An experiment in Japan has shown that chimpanzees can outperform humans in short-term memory tests.
Japanese researchers pitted three adult chimps and three juvenile chimps against groups of college students in a test requiring increasingly good short-term memory.
The students failed first, followed by the adult chimps and then the juvenile
Professor Tetsuro Matsuzawa, from Kyoto University, who led the research, told The Press Association: "There are still many people, including many biologists, who believe that humans are superior to chimpanzees in all cognitive functions.
"No-one can imagine that young chimpanzees at the age of five have a better performance in a memory task than humans.
"Here we show for the first time that young chimpanzees have an extraordinary working memory capability for numerical recollection. It is better than that of human adults tested in the same apparatus and following the same procedure."
The humans and chimpanzees were taught to recognise symbols depicting 'one' to 'nine' and the order in which they were displayed.
Symbols were briefly displayed on a screen before being replaced by white boxes, which then had to be pressed in the right order.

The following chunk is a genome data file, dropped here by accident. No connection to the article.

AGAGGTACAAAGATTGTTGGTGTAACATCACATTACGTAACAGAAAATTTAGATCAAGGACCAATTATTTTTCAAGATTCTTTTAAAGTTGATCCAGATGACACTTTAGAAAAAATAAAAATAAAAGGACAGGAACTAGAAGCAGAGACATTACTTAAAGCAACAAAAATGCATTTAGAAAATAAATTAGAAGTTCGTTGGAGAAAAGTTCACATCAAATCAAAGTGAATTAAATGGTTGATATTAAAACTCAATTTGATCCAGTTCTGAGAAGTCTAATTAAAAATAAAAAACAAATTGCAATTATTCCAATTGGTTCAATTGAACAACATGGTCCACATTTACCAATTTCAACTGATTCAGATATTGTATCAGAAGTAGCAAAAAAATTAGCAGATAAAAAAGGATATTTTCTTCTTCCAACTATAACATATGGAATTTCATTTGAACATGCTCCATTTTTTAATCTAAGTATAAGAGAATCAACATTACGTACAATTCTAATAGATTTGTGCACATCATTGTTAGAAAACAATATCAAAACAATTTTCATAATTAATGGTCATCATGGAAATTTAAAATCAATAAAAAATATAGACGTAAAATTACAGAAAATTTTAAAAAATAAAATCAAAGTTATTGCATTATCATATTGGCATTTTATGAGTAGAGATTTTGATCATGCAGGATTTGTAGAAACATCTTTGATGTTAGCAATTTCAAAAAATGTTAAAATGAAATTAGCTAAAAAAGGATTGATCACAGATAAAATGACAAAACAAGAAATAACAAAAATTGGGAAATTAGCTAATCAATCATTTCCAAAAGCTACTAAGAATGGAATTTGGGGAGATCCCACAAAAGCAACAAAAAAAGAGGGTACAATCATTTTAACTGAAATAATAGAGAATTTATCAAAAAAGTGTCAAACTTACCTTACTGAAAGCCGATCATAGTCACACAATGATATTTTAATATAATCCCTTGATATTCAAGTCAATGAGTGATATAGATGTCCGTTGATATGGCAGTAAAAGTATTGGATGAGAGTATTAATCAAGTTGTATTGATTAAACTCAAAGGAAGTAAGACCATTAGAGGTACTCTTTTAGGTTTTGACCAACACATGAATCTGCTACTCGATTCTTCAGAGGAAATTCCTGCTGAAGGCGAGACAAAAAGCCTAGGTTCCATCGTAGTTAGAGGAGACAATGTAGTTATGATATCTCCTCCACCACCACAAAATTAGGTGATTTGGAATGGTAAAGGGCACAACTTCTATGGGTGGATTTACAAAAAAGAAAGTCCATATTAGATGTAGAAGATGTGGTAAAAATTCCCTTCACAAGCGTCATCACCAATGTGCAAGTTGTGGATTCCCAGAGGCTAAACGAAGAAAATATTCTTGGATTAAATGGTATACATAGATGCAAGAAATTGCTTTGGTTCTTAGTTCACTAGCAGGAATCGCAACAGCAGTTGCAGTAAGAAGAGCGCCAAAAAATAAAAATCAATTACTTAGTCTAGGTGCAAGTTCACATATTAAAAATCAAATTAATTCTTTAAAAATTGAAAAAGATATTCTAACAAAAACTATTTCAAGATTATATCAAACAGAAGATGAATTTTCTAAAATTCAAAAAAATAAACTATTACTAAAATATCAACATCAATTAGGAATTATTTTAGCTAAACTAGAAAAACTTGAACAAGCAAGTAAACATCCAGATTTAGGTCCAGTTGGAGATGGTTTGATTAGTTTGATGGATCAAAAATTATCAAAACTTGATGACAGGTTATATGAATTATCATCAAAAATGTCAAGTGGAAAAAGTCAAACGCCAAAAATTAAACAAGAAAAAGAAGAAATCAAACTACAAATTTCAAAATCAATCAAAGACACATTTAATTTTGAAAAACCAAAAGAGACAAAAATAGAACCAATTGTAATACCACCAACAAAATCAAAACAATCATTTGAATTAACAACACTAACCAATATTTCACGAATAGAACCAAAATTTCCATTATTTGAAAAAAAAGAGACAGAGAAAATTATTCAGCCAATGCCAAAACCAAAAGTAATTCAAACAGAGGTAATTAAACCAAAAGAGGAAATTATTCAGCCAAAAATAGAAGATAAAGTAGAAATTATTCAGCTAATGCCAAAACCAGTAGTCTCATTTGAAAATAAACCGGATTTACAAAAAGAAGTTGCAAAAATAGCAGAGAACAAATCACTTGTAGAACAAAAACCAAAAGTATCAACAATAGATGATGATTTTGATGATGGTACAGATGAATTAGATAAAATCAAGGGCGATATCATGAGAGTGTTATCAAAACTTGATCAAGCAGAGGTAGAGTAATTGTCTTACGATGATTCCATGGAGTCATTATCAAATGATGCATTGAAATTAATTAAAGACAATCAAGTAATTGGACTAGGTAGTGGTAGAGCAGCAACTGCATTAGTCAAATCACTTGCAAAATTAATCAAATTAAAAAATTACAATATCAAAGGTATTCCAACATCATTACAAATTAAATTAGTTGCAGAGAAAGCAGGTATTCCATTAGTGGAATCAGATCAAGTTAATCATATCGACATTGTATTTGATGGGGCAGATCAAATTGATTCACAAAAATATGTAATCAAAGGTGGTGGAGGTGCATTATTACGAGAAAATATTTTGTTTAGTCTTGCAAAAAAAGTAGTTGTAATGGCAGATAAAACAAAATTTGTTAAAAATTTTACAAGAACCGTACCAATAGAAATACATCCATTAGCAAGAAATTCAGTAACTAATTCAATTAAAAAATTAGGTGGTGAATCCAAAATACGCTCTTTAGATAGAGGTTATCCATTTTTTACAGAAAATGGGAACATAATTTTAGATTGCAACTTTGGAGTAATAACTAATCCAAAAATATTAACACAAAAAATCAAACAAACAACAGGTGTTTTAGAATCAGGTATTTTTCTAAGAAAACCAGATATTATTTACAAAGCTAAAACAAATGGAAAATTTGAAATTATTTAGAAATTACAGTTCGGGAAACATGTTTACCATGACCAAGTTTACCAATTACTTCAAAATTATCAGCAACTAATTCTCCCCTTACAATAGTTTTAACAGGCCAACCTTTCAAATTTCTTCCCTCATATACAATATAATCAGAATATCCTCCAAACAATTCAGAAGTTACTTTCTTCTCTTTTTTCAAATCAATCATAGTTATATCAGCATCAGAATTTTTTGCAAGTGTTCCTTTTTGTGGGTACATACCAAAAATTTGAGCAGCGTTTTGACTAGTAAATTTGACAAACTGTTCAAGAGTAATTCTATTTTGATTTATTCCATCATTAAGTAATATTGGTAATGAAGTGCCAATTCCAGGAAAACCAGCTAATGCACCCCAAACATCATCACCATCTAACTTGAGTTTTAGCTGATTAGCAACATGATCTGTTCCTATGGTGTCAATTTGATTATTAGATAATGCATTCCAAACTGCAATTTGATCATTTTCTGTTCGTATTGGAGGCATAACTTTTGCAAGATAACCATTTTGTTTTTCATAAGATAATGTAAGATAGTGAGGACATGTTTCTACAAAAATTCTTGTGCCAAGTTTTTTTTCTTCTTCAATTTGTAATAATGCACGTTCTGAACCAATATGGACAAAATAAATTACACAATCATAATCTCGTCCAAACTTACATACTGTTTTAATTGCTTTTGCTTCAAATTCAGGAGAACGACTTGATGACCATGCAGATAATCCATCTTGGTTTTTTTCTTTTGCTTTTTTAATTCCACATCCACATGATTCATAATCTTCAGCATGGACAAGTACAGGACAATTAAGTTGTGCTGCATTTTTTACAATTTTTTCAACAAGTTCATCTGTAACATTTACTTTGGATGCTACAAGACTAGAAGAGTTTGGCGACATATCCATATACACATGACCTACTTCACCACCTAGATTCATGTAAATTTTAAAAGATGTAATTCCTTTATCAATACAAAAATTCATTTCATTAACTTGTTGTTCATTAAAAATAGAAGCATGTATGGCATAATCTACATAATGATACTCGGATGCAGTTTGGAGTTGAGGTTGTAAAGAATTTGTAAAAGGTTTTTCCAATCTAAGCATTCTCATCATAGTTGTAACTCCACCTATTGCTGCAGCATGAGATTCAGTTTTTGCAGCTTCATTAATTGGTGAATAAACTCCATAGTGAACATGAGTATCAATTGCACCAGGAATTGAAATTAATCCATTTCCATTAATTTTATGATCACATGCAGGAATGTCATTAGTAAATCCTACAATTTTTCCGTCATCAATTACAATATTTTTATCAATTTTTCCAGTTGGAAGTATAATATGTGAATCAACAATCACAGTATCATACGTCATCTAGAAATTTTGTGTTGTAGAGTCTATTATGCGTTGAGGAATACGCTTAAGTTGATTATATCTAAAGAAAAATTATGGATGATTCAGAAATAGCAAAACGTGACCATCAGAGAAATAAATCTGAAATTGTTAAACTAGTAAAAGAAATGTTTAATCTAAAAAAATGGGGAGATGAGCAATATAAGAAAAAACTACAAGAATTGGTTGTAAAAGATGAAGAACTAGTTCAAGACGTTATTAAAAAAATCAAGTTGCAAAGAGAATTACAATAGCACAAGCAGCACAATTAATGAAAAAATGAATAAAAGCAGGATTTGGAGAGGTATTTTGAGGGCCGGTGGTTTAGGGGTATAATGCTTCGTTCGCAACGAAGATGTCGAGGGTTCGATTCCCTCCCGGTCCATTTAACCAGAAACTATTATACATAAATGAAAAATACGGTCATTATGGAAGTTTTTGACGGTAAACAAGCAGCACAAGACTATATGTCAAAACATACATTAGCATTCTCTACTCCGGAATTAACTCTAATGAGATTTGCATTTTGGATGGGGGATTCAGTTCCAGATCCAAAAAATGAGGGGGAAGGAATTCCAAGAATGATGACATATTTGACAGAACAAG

The amount of time the numerals were displayed was reduced steadily. The young chimps required only a single glance to get the right answer for most of the test.
The research, published in Current Biology, reported that the chimps had an 80 per cent accuracy rate at about a fifth of a second, compared with 40 per cent for the human adults.
This so-called eidetic imagery, or photographic memory, is found in autistic
Dr Matsuzawa speculated that it may have been an inherent ability in the chimpanzees' ancestors which humans subsequently lost as they developed speech.
The scientist also suggested that the older chimpanzees may have performed less well because their memory was occupied with other processes.
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